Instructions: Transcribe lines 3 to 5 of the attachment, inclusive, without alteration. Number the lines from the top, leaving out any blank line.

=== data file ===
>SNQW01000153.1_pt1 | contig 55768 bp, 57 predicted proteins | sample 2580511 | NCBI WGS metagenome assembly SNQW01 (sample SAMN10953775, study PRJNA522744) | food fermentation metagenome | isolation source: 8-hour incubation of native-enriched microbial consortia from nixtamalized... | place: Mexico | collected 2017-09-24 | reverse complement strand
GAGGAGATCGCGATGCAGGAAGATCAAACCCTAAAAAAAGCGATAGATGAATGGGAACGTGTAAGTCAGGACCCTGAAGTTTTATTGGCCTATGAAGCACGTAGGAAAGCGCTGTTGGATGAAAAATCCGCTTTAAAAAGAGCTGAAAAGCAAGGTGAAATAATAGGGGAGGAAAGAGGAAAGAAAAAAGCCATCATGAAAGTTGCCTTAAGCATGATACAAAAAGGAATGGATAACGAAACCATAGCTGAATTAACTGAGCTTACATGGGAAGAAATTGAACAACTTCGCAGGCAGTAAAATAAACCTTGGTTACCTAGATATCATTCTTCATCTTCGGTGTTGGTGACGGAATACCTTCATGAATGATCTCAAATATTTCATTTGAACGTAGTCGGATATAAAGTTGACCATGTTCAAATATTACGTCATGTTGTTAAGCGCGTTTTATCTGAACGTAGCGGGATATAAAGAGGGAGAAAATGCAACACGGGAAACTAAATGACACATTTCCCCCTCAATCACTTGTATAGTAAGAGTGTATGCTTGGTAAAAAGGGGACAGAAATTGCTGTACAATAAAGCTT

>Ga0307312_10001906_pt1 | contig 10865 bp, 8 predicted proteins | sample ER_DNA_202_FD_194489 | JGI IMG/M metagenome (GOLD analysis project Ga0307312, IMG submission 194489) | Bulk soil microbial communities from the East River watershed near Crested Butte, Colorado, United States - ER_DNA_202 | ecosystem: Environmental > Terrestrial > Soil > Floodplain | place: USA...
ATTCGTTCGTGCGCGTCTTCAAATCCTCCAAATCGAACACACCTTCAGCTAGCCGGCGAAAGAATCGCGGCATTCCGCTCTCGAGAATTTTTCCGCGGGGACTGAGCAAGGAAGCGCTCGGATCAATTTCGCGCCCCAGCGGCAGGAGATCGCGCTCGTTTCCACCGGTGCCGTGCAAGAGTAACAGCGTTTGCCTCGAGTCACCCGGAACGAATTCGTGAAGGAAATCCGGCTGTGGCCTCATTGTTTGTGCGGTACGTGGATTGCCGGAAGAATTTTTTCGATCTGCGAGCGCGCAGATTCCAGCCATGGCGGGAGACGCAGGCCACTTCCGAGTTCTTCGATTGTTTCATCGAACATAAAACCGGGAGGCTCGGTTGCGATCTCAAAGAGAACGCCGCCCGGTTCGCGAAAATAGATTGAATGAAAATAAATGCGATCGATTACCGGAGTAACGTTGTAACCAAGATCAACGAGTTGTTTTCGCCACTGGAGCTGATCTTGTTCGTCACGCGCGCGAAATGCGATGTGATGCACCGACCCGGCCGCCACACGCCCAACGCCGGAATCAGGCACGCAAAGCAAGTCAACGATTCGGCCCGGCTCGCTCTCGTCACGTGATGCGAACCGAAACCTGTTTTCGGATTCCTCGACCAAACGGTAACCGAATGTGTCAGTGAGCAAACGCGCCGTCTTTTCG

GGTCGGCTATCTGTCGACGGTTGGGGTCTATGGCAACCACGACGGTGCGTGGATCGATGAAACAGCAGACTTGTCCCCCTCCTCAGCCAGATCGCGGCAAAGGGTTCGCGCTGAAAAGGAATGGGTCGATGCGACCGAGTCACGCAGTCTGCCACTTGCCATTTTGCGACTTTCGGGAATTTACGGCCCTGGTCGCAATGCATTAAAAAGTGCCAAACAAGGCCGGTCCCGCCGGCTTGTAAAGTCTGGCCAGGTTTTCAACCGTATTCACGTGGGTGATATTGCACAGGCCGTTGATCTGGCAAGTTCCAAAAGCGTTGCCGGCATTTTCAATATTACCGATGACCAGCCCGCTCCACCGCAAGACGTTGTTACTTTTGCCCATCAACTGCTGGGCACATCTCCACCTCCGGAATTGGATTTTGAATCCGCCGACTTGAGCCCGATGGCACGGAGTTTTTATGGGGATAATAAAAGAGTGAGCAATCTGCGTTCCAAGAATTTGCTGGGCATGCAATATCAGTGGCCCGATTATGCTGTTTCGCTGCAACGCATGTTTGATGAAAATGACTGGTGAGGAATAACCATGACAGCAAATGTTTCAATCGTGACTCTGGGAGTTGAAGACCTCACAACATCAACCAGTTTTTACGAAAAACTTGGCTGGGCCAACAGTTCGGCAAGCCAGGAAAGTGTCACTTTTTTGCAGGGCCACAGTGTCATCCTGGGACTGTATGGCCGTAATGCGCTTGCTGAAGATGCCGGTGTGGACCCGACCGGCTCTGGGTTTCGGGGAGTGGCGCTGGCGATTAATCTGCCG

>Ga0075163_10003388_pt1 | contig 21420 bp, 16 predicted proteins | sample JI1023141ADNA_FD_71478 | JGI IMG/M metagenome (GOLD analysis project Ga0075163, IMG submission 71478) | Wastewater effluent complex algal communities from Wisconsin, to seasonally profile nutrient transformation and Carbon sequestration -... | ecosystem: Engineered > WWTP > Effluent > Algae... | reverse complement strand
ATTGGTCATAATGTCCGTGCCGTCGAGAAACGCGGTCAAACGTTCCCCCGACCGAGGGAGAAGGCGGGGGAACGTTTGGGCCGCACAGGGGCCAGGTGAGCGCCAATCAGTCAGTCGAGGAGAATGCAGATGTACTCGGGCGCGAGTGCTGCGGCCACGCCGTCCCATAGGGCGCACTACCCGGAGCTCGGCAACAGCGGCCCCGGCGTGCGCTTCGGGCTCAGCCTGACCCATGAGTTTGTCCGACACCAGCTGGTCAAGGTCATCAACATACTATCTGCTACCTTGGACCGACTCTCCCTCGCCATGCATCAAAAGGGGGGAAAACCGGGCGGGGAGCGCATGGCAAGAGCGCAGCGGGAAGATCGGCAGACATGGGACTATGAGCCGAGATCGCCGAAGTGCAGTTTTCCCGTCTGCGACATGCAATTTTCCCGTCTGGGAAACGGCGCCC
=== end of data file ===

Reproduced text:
>Ga0307312_10001906_pt1 | contig 10865 bp, 8 predicted proteins | sample ER_DNA_202_FD_194489 | JGI IMG/M metagenome (GOLD analysis project Ga0307312, IMG submission 194489) | Bulk soil microbial communities from the East River watershed near Crested Butte, Colorado, United States - ER_DNA_202 | ecosystem: Environmental > Terrestrial > Soil > Floodplain | place: USA...
ATTCGTTCGTGCGCGTCTTCAAATCCTCCAAATCGAACACACCTTCAGCTAGCCGGCGAAAGAATCGCGGCATTCCGCTCTCGAGAATTTTTCCGCGGGGACTGAGCAAGGAAGCGCTCGGATCAATTTCGCGCCCCAGCGGCAGGAGATCGCGCTCGTTTCCACCGGTGCCGTGCAAGAGTAACAGCGTTTGCCTCGAGTCACCCGGAACGAATTCGTGAAGGAAATCCGGCTGTGGCCTCATTGTTTGTGCGGTACGTGGATTGCCGGAAGAATTTTTTCGATCTGCGAGCGCGCAGATTCCAGCCATGGCGGGAGACGCAGGCCACTTCCGAGTTCTTCGATTGTTTCATCGAACATAAAACCGGGAGGCTCGGTTGCGATCTCAAAGAGAACGCCGCCCGGTTCGCGAAAATAGATTGAATGAAAATAAATGCGATCGATTACCGGAGTAACGTTGTAACCAAGATCAACGAGTTGTTTTCGCCACTGGAGCTGATCTTGTTCGTCACGCGCGCGAAATGCGATGTGATGCACCGACCCGGCCGCCACACGCCCAACGCCGGAATCAGGCACGCAAAGCAAGTCAACGATTCGGCCCGGCTCGCTCTCGTCACGTGATGCGAACCGAAACCTGTTTTCGGATTCCTCGACCAAACGGTAACCGAATGTGTCAGTGAGCAAACGCGCCGTCTTTTCG

GGTCGGCTATCTGTCGACGGTTGGGGTCTATGGCAACCACGACGGTGCGTGGATCGATGAAACAGCAGACTTGTCCCCCTCCTCAGCCAGATCGCGGCAAAGGGTTCGCGCTGAAAAGGAATGGGTCGATGCGACCGAGTCACGCAGTCTGCCACTTGCCATTTTGCGACTTTCGGGAATTTACGGCCCTGGTCGCAATGCATTAAAAAGTGCCAAACAAGGCCGGTCCCGCCGGCTTGTAAAGTCTGGCCAGGTTTTCAACCGTATTCACGTGGGTGATATTGCACAGGCCGTTGATCTGGCAAGTTCCAAAAGCGTTGCCGGCATTTTCAATATTACCGATGACCAGCCCGCTCCACCGCAAGACGTTGTTACTTTTGCCCATCAACTGCTGGGCACATCTCCACCTCCGGAATTGGATTTTGAATCCGCCGACTTGAGCCCGATGGCACGGAGTTTTTATGGGGATAATAAAAGAGTGAGCAATCTGCGTTCCAAGAATTTGCTGGGCATGCAATATCAGTGGCCCGATTATGCTGTTTCGCTGCAACGCATGTTTGATGAAAATGACTGGTGAGGAATAACCATGACAGCAAATGTTTCAATCGTGACTCTGGGAGTTGAAGACCTCACAACATCAACCAGTTTTTACGAAAAACTTGGCTGGGCCAACAGTTCGGCAAGCCAGGAAAGTGTCACTTTTTTGCAGGGCCACAGTGTCATCCTGGGACTGTATGGCCGTAATGCGCTTGCTGAAGATGCCGGTGTGGACCCGACCGGCTCTGGGTTTCGGGGAGTGGCGCTGGCGATTAATCTGCCG